The amount of time spent on the road seems to have had a much bigger impact on the Canucks’ results this season than how rested they’ve been coming into specific games. According to Gus Katsaros of McKeen’s Hockey, Vancouver has 13 back-to-back games on the schedule this year, which is in the middle of the NHL pack. Of the four back-to-backs so far, the team is 4-2-2—which is actually great when you consider that the team has only nine regulation wins in total.

On the back half of the back-to-backs, when Vancouver has been the tired team, they’re 2-1-1, but both those wins came back in October. 

To further confuse matters, the Canucks are just 1-3-0 at home when they host teams that have travelled into Vancouver for games after playing the night before.

  • On October 16, the St. Louis Blues beat the Canucks 4-3 after winning in Edmonton the night before
  • On October 18, the Edmonton Oilers beat the Canucks 2-1 in overtime after beating Calgary the night before
  • On October 24, the Detroit Red Wings beat the Canucks 3-2 after losing in overtime to Calgary the night before
  • On November 21, the Canucks beat the Chicago Blackhawks 6-3 after Chicago lost 2-1 in overtime to Calgary the night before

Two of the Canucks’ four opponents on their upcoming homestand will be arriving in Vancouver as tired teams. The Boston Bruins take on the Canucks on Saturday after playing in Calgary the night before, then the Buffalo Sabres play in Edmonton on Sunday before visiting Rogers Arena next Monday.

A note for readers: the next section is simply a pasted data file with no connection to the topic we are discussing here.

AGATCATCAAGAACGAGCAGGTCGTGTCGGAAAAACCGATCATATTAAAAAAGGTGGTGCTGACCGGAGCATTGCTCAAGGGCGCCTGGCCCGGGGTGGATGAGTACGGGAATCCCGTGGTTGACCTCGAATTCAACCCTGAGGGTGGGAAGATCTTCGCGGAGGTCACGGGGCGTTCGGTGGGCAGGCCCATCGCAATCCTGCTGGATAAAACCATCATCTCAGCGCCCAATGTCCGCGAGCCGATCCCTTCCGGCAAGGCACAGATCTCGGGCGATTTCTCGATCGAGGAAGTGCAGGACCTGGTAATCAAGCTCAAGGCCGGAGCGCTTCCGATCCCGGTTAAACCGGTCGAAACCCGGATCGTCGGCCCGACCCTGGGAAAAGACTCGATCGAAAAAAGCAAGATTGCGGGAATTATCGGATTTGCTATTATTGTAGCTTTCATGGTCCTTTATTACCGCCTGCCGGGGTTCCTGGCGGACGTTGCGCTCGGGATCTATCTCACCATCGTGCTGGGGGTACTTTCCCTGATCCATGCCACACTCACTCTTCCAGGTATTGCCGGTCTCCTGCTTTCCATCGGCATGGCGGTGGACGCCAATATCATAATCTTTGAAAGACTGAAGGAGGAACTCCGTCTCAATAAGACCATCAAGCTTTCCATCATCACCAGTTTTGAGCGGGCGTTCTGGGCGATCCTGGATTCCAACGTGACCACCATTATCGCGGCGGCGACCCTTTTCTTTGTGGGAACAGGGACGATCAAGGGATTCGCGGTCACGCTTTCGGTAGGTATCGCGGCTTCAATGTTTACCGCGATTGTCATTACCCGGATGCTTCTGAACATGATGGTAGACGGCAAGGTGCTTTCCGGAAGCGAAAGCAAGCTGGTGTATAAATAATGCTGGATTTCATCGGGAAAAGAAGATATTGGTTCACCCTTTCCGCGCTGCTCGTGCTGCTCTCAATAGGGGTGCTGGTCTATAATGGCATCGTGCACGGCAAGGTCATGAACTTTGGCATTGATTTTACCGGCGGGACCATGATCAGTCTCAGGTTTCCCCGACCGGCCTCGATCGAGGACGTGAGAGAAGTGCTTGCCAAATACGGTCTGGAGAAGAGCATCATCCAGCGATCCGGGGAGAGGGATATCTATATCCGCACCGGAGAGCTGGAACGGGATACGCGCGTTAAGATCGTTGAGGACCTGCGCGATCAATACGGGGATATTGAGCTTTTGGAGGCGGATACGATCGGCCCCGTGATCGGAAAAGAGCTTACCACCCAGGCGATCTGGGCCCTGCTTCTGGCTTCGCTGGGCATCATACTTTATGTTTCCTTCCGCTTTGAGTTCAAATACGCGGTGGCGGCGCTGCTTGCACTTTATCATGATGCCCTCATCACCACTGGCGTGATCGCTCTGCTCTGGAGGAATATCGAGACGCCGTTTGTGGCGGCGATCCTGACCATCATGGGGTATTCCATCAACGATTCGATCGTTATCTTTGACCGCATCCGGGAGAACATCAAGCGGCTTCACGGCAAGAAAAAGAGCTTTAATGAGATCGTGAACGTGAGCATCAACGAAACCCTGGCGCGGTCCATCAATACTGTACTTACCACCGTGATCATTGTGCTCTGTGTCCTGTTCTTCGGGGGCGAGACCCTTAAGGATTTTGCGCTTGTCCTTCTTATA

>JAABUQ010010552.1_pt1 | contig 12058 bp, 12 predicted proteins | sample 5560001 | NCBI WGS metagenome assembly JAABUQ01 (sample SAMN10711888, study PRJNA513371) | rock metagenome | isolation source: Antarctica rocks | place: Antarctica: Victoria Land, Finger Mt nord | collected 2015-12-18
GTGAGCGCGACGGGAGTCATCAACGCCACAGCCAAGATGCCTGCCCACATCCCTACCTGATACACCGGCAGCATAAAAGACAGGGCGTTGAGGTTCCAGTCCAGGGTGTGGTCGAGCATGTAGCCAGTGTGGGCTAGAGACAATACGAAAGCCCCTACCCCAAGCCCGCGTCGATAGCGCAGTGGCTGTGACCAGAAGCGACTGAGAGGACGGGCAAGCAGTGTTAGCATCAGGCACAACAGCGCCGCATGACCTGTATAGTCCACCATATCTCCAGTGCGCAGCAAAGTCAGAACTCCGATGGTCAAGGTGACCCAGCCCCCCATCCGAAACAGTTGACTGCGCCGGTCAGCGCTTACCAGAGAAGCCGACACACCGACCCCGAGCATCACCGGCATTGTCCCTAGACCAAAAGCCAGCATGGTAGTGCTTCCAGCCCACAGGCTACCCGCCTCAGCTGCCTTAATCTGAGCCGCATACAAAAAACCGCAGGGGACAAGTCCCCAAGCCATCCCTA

If the Canucks are looking for an example of how a home team should turn up the juice late in a game against a road-weary opponent, they need to look no further than the video of Tuesday’s third period against the Kings.



  • Mooseroni

    But I was told travel fatigue is an excuse…

    Does than mean the pilot who runs out of gas and crashes the plane is making excuses? Why didn’t he just will the plane to stay in the air and try harder to not crash?

  • Mooseroni

    The shot clock keeper at Staples is a bit of a homer. About 6 or 7 minutes into the first, the Canucks had been officially given credit for zero shots on goal. I saw at least two (and possibly) three shots that they had actually put on goal that Quick stopped.

  • Mooseroni

    notice how old willies looking guess he knows hes out of work in a few short weeks…..best deal of last year get rid of lack and get miller what a joke that is rates rite up there with all the other mistakes since 2010 and have you noticed how when it gets to the playoffs the sedin sisters give up so they can head home must be the big bucks they get why play like you mean it

  • Mooseroni

    Canucks are pathetic in the “fast” 3-3 for a reason…..

    Twins and Edler or Twins and Hamhuis. Edler was pressing to make something happen and something did. WD needs to make different combos of skill and speed or I literally could see a 15+ OT loss record. The coach and players have no idea what to do and leave points on the ice.

    Get it together

    • Mooseroni

      Let’s face it, Hamhuis should be in the dressing room by the time overtime starts. There is just no way he is anywhere near fast enough to keep up the opposition. We will be lucky to get a second round pick for him at the deadline.